Everyone who is not ambassador, minister-counselor or counselor rank is given the term “adviser,” including both substantive and administrative staff. This covers not only civil service but also foreign service officers.
By contrast, the Chinese mission to the UN has about 88 people, and Russia, 87, listed in the blue book.
The political appointees who were still there when Haley came onboard in 2017, including ambassadors, were told their contracts would not be extended beyond Inauguration Day, when Trump became president on Jan. 20. At least one ambassador was asked to stay on by Haley, but this exception was scotched by the White House.
It is customary for political appointees to leave when a new ambassador steps in, but to have everyone go at once is unusual.
“On occasion, the new ambassador may stick with a past political appointee of the opposite party if he or she has special knowledge of an issue, country or region,” said Stephen Schlesinger, a longtime observer of the UN and the author of “Act of Creation: The Founding of the United Nations.”
“But since the post is so sensitive politically, I think most administrations want to have their own people in place, primarily to assure that their policies are faithfully presented in the body.”
Despite the continuity that mission staff members can offer, transitions between presidential administrations and ambassadors always present challenges. Incoming ambassadors have handled the changes differently. Susan Rice, an Obama-era ambassador, for example, had her new team speak with staff members under the Bush-appointed ambassador, Zalmay Khalilzad, to get a feel for what worked and what didn’t.
Usually some political appointees, such as schedulers and the deputy chief of staff, remain between administrations to help the new political appointees get their bearings.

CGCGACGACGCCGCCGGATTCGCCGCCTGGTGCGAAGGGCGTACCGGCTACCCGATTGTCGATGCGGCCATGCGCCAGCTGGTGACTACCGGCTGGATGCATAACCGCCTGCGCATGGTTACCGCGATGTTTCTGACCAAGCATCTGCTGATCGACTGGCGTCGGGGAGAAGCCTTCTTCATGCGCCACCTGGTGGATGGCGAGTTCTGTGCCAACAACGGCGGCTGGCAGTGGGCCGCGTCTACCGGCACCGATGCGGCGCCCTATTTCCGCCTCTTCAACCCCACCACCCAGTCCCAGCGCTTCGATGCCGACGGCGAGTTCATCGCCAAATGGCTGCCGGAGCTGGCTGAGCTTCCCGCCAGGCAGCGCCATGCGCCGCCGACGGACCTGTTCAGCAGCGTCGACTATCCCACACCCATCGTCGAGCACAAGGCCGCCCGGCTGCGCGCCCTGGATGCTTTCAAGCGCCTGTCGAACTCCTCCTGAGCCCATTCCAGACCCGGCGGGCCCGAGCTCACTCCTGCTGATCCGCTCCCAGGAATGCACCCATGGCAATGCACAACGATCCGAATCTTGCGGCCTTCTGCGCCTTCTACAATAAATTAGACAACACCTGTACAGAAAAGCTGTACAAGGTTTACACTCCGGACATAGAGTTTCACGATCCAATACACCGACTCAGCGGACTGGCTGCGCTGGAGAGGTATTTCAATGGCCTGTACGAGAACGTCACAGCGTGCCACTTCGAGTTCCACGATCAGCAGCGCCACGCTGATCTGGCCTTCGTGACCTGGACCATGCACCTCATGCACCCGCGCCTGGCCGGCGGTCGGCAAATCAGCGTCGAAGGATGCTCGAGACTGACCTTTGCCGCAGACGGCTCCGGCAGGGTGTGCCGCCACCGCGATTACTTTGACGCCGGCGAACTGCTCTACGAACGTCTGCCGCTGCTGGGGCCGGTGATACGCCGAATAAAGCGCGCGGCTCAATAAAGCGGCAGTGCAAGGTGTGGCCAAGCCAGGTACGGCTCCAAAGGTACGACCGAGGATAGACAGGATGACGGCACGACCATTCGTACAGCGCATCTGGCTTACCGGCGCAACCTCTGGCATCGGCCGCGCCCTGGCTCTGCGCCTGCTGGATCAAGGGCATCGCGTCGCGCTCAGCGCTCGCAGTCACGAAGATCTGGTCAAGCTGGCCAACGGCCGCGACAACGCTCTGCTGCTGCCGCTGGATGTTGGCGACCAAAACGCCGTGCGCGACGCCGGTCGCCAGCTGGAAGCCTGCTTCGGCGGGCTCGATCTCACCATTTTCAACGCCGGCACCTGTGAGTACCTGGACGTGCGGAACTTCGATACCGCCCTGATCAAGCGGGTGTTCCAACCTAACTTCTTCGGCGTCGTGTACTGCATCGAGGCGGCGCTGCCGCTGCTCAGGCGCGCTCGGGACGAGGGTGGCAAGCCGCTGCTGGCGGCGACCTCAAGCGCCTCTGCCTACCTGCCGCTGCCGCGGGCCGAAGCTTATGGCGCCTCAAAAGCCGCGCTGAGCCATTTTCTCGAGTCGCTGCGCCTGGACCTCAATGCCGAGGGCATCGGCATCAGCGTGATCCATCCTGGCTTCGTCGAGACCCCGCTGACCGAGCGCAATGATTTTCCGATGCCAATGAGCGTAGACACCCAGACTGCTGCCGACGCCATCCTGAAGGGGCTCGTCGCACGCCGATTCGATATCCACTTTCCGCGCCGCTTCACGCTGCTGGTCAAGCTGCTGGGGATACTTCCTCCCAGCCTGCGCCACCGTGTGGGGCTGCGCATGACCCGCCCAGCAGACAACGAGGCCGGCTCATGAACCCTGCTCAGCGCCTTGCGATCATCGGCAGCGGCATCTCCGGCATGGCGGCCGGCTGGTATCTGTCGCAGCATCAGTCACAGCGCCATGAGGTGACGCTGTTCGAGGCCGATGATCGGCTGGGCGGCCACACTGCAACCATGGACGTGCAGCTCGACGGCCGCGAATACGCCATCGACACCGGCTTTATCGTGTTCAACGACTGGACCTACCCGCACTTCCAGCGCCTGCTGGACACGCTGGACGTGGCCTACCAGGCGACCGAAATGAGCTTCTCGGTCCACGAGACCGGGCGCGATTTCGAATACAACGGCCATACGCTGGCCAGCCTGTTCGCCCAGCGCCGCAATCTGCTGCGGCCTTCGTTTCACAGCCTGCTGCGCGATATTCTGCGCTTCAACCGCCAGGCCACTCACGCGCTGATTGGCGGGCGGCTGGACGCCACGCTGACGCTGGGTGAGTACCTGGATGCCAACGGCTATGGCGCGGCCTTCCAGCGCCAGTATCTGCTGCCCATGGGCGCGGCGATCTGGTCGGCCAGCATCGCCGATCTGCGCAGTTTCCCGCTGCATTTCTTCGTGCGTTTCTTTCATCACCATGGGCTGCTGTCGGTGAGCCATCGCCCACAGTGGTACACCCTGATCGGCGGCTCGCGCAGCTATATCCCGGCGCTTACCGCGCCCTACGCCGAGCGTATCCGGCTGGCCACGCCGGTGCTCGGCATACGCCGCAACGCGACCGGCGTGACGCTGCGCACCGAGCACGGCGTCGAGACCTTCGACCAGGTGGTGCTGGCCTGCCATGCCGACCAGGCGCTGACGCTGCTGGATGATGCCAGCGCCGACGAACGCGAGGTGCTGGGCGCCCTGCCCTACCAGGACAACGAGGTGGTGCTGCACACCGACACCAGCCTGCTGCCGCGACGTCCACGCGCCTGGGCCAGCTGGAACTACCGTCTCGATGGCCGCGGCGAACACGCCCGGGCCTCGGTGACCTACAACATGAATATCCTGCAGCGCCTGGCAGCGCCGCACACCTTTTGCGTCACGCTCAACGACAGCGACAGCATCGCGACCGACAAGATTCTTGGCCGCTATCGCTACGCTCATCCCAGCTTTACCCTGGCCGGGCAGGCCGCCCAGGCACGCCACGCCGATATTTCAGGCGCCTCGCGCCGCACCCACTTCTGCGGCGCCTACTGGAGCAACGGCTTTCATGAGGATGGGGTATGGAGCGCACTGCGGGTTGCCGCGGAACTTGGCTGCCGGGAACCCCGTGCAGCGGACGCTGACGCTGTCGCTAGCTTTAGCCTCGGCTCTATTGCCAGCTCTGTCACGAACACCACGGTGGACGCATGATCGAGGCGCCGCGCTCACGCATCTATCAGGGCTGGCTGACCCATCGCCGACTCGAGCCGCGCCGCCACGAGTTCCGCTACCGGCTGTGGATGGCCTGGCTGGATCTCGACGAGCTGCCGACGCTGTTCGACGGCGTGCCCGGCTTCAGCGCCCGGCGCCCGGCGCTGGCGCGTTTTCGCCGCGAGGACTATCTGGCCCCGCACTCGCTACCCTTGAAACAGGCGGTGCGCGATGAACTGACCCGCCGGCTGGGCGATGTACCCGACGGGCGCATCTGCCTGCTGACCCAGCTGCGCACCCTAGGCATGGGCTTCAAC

Ambassadors must also manage the relationship between the incoming political staff –who have flexible job descriptions — and the career foreign and civil service officers, an arrangement the inspector general report found could lead to a lack of coordination. In the past, some ambassadors have tried to bring political and career staff together as much as possible, but one source said those relationships deteriorated under Haley.
Bill Richardson, the US ambassador from 1997 to 1998 at the UN, held weekly meetings that included both groups, as well as all-mission meetings that involved support staff.
“We felt that these meetings were important to build a sense of community and cooperation between the political appointees and career folks,” Richardson told PassBlue.
Rice and her successor, Samantha Power, continued these mixed meetings during the Obama administration. Rice held evening “vespers” every two days to discuss policy. Power preferred morning meetings.
PassBlue sources were mixed on Haley’s approach. Some said she insulated herself with her political team, mostly people who had worked with her as governor of South Carolina, such as Austin Smith, who was her former chief of staff. These sources said that Haley held few meetings with career foreign service staff, who felt that their views were not being heard.
Others, however, described her as interested in learning and getting briefs from every part of the mission and “well respected” among career staff.
Haley also held social events for the mission to foster a sense of community, such as impromptu happy hours marking successful Security Council resolutions, celebrations for staff promotions and even movie nights in Bryant Park, in Manhattan.
Haley must have presided over many departure parties, because sources describe a large outflow of career officers during her tenure, partly due to early retirement buyouts offered by the State Department when Rex Tillerson was secretary of state. In addition, Tillerson’s hiring freeze meant that an increasingly overworked mission, depleted of staff with decades of expertise, was unable to replace them.
One former staff member described the “surprise” retirement of a civil servant with 30 years’ experience at the mission in 2018, just before the beginning of the annual large gathering of the UN General Assembly in September, where government leaders converge from across the globe to meet and deliberate. The departure was considered a “huge loss of knowledge” with no replacement in sight.